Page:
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Big news today as Ron Johnson, CEO of J.C. Penney “resigned”. He did so following a series of decisions designed to make the staid Penney’s brand more hip. Sadly, thus far these changes have chased away existing customers without attracting enough new ones to turn around the store chain’s long decline.

Johnson’s decisions, like those of his mentor Steve Jobs, were made from the gut…no need for any market research. Jobs of course had an almost magic touch. Carefully choosing the markets to enter, when to do so and producing products that were seen as cutting edge. Often his decisions were seen as counter intuitive (such as the opening of retail stores in the Internet age), but time and time again he was proven to be right. So, why didn’t it work for Mr. Johnson?

First, Mr. Jobs was producing products for Apple, not J.C. Penney. Apple was known as a producer of fine computers that were easy to use (intuitive is a word often used). Some of the luster came off that reputation when Jobs left the company, but when he returned there was little doubt what Apple stood for and the types of products to expect. From the moment he returned he looked for places where that reputation (intuitive electronics) might find a market. Mr. Johnson, by contrast saw the J.C. Penney reputation as a problem and looked to change it…a far tougher task.

Second, Jobs often had success by leaping into relatively new markets and then using the power or Apple design and engineering to dominate it. He didn’t create the first digital music player, but he created one that was intuitive and he backed it up with a legal way to buy digital music. He could do this without giving up the existing Apple business (computers). Johnson needed to focus resources on shoring up the flailing store chain…perhaps if he’d had the luxury of creating small J.C.Penney Boutiques it would have worked.

Third, I am reminded of something that I once heard the legendary Warren Mitofsky say with regards to flawed sampling, “Results will be right until they aren’t”. Mr. Jobs was not always right. He left Apple the first time a failure (one could argue that others were at least as much to blame), started a new company that was largely a failure and then started his run, first at Pixar and then his triumphant return to Apple. He was clearly brilliant and had incredible vision, but he was not always right.   Of course, it goes without saying that not everyone has the same skills (me included).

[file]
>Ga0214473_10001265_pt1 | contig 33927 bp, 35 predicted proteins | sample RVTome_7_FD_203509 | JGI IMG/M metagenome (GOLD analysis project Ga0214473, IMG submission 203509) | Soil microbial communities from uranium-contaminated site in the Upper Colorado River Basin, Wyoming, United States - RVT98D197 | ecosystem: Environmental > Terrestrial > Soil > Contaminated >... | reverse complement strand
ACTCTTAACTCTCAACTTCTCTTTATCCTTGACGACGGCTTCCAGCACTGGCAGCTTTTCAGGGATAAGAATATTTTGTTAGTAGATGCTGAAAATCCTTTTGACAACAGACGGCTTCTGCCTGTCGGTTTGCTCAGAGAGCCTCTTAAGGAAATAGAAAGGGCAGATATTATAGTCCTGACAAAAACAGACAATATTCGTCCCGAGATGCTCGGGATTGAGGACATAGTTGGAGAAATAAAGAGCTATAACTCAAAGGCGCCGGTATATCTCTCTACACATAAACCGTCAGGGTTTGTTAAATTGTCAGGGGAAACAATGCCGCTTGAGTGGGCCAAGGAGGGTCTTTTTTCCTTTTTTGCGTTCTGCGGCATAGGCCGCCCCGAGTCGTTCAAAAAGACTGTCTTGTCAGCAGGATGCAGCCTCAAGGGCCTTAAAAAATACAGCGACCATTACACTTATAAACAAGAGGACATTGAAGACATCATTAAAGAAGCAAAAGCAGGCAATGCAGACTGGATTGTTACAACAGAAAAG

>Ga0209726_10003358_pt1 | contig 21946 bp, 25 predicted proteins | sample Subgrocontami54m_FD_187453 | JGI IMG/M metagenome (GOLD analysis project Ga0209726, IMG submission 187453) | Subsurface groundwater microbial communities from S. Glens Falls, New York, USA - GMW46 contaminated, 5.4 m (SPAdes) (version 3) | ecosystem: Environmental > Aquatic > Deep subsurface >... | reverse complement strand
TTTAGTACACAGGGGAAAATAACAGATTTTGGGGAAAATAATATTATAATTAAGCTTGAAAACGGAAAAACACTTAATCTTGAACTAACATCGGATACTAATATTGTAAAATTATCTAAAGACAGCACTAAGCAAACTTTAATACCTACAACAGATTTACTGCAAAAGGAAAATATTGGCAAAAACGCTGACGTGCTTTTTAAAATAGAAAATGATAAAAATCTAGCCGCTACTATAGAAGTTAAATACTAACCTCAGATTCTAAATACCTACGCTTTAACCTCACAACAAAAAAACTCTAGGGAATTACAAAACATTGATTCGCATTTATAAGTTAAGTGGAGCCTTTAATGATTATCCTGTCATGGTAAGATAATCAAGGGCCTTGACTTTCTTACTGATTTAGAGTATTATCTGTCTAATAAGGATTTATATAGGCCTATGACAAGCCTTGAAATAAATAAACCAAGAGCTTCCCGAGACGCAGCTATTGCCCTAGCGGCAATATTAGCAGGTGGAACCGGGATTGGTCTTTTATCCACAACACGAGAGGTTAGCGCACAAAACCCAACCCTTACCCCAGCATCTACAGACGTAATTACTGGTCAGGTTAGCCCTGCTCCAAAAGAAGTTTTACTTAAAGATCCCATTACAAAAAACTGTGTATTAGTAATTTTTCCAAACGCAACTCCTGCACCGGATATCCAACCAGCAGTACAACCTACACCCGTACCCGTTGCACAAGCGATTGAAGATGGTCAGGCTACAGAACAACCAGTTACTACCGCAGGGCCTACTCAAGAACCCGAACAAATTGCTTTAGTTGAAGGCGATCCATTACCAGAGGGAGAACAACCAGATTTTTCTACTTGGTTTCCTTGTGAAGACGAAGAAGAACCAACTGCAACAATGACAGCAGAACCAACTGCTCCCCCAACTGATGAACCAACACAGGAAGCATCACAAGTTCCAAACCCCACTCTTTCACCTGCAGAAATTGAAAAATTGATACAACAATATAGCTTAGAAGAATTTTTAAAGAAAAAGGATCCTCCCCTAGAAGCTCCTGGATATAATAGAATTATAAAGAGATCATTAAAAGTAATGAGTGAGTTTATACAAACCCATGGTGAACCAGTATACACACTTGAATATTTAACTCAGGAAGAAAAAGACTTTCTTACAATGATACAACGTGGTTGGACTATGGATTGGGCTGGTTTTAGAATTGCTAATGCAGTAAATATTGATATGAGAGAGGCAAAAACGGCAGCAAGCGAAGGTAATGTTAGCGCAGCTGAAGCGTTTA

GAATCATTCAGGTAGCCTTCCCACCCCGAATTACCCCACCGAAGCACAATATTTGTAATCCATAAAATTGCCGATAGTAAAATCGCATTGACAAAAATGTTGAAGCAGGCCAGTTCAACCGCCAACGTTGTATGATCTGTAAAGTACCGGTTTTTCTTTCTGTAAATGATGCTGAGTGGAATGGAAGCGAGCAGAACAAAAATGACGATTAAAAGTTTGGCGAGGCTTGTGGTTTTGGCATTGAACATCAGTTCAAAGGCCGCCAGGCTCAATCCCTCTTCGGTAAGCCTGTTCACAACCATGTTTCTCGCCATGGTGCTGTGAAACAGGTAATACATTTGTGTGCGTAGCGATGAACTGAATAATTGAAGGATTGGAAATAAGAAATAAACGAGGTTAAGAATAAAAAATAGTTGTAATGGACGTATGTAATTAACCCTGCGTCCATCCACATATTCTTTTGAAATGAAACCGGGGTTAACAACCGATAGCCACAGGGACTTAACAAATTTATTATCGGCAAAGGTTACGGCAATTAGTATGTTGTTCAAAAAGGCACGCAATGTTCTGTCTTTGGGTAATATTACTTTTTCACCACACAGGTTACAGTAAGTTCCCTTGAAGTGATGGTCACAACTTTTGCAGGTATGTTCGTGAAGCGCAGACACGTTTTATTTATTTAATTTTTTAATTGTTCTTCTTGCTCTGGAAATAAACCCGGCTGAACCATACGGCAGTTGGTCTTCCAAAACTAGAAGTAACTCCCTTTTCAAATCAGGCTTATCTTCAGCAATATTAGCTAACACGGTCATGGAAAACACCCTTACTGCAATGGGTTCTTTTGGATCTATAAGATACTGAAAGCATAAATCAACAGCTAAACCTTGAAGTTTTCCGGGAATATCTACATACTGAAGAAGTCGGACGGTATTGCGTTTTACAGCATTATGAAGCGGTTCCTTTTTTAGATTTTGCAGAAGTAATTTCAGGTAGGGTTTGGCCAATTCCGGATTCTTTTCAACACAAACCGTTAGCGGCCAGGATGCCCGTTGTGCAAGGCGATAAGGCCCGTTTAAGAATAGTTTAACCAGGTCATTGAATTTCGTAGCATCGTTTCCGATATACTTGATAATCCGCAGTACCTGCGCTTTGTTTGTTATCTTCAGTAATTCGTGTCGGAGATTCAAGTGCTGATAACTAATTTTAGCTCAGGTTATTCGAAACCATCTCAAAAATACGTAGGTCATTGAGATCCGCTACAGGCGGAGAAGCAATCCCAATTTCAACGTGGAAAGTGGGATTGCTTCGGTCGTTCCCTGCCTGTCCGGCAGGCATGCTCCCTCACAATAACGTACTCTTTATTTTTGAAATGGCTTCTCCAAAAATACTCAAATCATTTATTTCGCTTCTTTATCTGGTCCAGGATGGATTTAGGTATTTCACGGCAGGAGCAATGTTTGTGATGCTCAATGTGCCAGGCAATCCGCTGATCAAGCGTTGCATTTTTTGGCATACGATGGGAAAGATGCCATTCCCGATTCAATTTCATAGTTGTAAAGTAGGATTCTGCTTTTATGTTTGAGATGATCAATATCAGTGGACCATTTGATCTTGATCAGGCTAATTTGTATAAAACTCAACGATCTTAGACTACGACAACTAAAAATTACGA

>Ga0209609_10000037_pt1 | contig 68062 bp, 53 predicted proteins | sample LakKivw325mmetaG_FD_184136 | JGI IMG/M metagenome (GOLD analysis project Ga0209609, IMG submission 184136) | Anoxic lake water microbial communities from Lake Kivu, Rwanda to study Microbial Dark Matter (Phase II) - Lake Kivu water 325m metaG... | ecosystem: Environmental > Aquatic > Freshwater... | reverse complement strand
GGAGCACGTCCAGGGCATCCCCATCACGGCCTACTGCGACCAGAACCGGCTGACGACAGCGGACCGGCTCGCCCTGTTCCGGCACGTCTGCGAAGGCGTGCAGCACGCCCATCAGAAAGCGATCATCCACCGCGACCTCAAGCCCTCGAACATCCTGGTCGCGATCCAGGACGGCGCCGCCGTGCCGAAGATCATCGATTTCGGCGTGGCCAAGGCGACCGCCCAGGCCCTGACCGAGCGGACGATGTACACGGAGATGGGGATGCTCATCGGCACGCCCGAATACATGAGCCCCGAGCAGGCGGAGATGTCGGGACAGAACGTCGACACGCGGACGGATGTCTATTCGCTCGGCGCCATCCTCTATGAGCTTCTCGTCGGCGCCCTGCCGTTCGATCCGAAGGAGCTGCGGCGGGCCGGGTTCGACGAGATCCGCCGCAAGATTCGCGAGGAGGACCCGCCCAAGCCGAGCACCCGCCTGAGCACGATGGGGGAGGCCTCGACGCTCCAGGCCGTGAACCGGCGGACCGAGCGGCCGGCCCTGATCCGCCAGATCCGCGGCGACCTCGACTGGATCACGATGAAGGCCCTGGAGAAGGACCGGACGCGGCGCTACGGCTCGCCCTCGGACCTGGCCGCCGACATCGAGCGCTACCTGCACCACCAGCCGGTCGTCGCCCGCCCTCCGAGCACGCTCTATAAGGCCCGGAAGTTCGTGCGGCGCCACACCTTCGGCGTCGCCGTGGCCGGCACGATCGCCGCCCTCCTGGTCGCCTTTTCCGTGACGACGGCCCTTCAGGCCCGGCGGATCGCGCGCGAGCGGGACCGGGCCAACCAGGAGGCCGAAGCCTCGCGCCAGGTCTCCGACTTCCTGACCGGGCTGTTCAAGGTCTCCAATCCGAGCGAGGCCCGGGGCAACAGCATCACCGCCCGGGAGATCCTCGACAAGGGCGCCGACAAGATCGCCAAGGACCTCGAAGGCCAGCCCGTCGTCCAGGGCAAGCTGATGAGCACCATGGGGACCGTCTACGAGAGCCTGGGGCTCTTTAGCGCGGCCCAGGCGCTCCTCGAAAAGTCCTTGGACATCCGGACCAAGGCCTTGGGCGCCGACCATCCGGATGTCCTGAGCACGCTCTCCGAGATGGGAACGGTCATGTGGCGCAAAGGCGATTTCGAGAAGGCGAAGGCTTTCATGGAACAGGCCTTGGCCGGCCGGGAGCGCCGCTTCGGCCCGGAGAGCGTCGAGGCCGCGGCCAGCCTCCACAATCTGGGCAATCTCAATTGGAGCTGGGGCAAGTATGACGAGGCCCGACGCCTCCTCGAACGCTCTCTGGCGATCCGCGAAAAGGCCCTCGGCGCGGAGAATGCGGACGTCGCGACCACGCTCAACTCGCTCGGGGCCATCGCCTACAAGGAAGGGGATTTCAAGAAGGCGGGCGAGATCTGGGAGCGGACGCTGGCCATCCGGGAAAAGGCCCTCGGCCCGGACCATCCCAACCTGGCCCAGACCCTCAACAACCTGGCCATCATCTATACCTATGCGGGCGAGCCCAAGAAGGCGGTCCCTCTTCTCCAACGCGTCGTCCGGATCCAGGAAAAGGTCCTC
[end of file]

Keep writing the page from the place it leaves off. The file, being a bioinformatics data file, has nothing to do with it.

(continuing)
...

magical_eyeThere's a lot of discussion today about the researcher as story-teller. Most of it has to do with the choices we make as analysts - what to focus on and what to discard; all important stuff.

Ultimately, however, we have to step up and tell those stories and good visual display is critical to that effort. Too often we fall short of effective in this area, and that's a problem. Market Researchers are fighting everyday for respect, but we'll never get it if we can't communicate the good (or bad) news we have to tell about brands and products and customers. To quote "Information Is Beautiful" author David McCandless from a recent interview in "Research:"

...everything you create now design-wise is competing with everything else that everyone ever looks at. So market research stuff is looking worse and worse as time goes by, because the web and good design are becoming more and more of a daily experience for people.

Recent comment in this post - Show all comments
  • Ed Olesky
    Ed Olesky says #
    Thanks for this very good advice. I've often talked about the need for the market researcher to stand with one foot outside the m

For those interested in the visual display of information Edward Tufte is no stranger. He is a Professor Emeritus of Political Science, Statistics and Computer Science at Yale, but his claim to fame is expertise in displaying information. A quick visit to his website will show you the scope of his work and suffice to say he is a renowned expert. Now he is getting in the act to help the government.

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